Getting Off the Seesaw

Click here to listen on our podcast site, “I Cant Stop Spending!”

get-off-the-seesaw1I really enjoy articles from the website “Becoming Minimalist.” In fact, I sometimes repost them to our Facebook page.

In fact, just yesterday, I reposted an article from them called “The Story of Enough: Giving Up (new) Clothes for One Year.”

Without reading more than a paragraph, I clicked the Share button to spread the word.

The thought of how exciting it would be to go one year without buying new items in one or more of my own discretionary categories whipped up my adrenaline to nearly a frenzy.

But the fact is, it’s the idea of it, the past tense of having accomplished it, that excites me … being at the end of that year and having accomplished the goal. The actual pain of having to endure day after day after day without succumbing to temptation or desire … now THAT is a horrifying thought. Having gone through a three-month moratorium on all discretionary spending, I can tell you that for me, anyway, on many days, it was a nightmare of pain and longing, a battle royale with my addiction.

There is a Better Way

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Being a Militant Realist

Click here to listen on our podcast site, “I Cant Stop Spending!”

militantrealistI know that many of you are not in a 12 Step program around your spending. And that’s totally fine. I believe my message can be helpful to anyone who wants to recover from this debilitating addiction. Of course, I also hope it will resonate enough that you will at least give a program like Debtors Anonymous (DA for short) or Underearners Anonymous a chance to change your life.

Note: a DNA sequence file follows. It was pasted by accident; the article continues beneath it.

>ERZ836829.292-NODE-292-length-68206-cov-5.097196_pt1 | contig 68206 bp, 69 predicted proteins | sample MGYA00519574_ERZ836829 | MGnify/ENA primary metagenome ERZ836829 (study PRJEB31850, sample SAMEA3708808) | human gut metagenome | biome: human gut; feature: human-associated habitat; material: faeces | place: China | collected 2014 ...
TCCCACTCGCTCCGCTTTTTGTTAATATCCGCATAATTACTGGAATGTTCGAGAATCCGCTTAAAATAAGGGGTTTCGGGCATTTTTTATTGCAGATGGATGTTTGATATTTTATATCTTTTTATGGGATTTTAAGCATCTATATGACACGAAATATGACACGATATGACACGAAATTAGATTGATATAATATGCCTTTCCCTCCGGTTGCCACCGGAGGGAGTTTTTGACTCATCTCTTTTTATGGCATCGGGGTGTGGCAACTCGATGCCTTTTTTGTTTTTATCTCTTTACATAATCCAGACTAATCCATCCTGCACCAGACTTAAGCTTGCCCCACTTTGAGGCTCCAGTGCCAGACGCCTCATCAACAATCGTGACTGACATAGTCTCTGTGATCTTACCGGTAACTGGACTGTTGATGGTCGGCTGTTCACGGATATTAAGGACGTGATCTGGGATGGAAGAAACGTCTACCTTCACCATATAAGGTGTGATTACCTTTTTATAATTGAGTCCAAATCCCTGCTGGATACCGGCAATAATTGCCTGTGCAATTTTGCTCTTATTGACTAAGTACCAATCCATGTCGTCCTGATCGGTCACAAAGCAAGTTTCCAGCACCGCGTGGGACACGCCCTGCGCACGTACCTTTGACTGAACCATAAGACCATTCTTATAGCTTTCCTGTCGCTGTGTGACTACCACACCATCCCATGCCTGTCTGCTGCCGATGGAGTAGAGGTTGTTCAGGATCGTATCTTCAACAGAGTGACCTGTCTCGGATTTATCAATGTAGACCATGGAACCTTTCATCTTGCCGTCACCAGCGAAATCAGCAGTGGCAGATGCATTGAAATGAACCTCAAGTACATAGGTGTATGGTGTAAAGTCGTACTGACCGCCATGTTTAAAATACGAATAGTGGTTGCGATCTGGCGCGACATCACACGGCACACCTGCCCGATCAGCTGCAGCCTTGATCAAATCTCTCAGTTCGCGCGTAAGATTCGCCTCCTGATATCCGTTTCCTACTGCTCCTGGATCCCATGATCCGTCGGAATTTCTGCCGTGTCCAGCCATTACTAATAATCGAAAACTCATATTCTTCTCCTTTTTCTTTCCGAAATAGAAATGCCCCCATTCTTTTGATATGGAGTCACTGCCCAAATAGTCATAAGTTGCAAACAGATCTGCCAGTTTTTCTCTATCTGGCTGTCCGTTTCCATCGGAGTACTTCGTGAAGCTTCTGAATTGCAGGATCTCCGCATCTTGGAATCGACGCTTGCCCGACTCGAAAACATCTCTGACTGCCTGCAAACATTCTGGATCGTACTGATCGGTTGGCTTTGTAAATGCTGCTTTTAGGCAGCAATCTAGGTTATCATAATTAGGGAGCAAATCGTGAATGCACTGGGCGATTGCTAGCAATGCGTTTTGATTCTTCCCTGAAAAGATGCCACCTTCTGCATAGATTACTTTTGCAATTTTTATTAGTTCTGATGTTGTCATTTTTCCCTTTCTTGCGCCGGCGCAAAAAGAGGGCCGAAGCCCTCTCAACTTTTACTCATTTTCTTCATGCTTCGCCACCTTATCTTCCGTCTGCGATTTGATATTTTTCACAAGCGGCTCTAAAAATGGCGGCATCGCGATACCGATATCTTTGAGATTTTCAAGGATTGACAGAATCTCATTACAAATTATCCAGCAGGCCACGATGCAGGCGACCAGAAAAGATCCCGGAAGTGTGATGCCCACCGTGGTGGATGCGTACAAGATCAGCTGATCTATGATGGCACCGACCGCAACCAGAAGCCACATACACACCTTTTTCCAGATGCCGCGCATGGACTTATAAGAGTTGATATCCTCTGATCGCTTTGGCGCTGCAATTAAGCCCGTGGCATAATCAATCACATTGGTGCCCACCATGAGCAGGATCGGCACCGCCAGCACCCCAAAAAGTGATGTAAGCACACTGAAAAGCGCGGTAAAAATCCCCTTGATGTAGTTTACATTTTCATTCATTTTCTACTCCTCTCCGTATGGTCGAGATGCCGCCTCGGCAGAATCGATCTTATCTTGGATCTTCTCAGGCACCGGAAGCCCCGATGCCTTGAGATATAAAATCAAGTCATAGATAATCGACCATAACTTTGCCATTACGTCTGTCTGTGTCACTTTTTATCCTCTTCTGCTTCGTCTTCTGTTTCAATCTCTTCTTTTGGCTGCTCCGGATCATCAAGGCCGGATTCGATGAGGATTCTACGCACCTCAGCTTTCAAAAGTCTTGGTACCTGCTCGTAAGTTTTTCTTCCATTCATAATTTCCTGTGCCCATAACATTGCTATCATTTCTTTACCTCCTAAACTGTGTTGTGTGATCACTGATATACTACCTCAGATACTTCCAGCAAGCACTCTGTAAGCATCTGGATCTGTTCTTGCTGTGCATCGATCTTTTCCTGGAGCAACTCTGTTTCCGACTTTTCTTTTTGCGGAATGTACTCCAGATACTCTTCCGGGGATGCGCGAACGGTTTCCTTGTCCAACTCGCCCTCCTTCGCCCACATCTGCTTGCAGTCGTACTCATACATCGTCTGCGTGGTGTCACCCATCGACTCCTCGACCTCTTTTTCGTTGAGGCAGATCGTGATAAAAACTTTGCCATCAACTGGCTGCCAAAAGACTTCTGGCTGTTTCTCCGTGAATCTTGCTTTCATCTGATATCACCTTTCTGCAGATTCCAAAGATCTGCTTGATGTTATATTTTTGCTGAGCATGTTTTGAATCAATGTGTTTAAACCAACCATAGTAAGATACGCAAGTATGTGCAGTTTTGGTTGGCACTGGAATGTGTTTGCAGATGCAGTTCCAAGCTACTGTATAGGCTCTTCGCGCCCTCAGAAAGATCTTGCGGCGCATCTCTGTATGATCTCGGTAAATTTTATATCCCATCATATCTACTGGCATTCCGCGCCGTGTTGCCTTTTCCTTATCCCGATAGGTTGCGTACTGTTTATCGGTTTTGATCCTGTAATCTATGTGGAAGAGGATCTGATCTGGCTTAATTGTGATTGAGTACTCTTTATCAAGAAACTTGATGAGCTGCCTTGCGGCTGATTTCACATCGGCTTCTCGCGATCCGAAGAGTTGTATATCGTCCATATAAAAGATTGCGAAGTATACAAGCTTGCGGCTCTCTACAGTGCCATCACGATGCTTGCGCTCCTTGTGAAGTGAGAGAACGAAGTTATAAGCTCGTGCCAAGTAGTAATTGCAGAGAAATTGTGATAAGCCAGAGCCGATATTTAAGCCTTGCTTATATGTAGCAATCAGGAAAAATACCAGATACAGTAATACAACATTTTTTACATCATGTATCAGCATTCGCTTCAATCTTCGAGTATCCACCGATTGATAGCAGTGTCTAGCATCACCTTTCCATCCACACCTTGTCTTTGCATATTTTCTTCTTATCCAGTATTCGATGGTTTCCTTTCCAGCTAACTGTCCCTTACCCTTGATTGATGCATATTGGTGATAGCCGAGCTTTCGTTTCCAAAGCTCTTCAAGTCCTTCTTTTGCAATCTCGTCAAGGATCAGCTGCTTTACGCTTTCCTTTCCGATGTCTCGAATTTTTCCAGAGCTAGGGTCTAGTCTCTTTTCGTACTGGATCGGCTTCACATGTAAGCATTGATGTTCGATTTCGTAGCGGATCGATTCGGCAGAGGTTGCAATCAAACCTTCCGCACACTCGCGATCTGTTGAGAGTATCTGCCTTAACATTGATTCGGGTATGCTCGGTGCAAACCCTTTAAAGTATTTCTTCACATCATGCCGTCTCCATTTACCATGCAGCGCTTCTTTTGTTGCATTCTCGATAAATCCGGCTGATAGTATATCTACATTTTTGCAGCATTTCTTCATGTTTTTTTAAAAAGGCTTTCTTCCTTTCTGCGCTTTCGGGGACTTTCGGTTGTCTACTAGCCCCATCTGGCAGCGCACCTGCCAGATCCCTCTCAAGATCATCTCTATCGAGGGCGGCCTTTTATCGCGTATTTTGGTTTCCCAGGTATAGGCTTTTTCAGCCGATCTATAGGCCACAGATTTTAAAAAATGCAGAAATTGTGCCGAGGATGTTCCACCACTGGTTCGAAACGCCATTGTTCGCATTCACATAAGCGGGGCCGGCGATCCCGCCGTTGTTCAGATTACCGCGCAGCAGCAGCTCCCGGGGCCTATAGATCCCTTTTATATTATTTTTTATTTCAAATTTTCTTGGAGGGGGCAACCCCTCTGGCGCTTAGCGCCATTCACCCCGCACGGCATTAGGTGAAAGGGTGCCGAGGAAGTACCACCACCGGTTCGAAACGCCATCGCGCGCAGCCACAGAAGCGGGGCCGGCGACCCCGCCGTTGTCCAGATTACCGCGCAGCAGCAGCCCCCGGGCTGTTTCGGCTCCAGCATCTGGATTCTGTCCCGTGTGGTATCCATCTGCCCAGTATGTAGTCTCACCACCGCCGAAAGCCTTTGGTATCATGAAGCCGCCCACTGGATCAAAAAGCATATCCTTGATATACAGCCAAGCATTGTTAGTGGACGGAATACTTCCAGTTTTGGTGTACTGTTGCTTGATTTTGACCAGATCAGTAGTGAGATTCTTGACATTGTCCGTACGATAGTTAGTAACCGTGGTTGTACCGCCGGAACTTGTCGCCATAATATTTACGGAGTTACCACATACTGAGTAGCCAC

I brought this up because I’m going to write about living in reality and making some hard decisions around money, and in doing so, I’ll be mentioning a tool of DA. But the point I’m making is relevant to anyone who wants to recover from compulsive spending regardless of their approach.

What is a Pressure Relief Meeting?

In DA, we have a tool called a pressure relief meeting, or PRM (also called “PRG” or pressure relief group). These meetings generally last an hour to an hour and a half and are comprised of two members in recovery helping a third member.

For beginners, the first order of business is creating a spending plan. Now, bear in mind that the two members aren’t financial planners or experts. They’re just sharing their experience, strength, and hope with the third person to help them along the path of recovery. Once the spending plan is created, the meeting may be about refining the spending plan, shifting priorities, allocating a windfall, or paying for an unexpected expense. And sometimes, it’s purpose may be to find a way to fund a vision.

It’s an amazing (and often healing) process both for the person receiving and the two people giving the help. Even after seven years of recovery, I still have a PRM every couple of months.

So, at a recent DA meeting, we were reading from the DA Spending Plan pamphlet (click here to download the DA literature form to order this and other literature). The first page talked about the process of creating a spending plan at a PRM. And then we read this:
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“Money Diet” vs. Spending Moratorium

Click here to listen on our podcast site, “I Cant Stop Spending!”

moratorium1I just came across a December article from New York Magazine called, “Should I Go on a Money Diet This January?” by Charlotte Cowles. It painted a clear portrait of the difference between a budget-minded philosophy and a recovery-centered vision without ever mentioning a 12 Step program.

The thing is, this “diet” philosophy is about extremes. So, people overspend or binge spend in December and then swear off in January to undo the damage. But, to quote the article, “Just like Dry January won’t help if you’re an alcoholic, no money diet will cure compulsive spending habits.”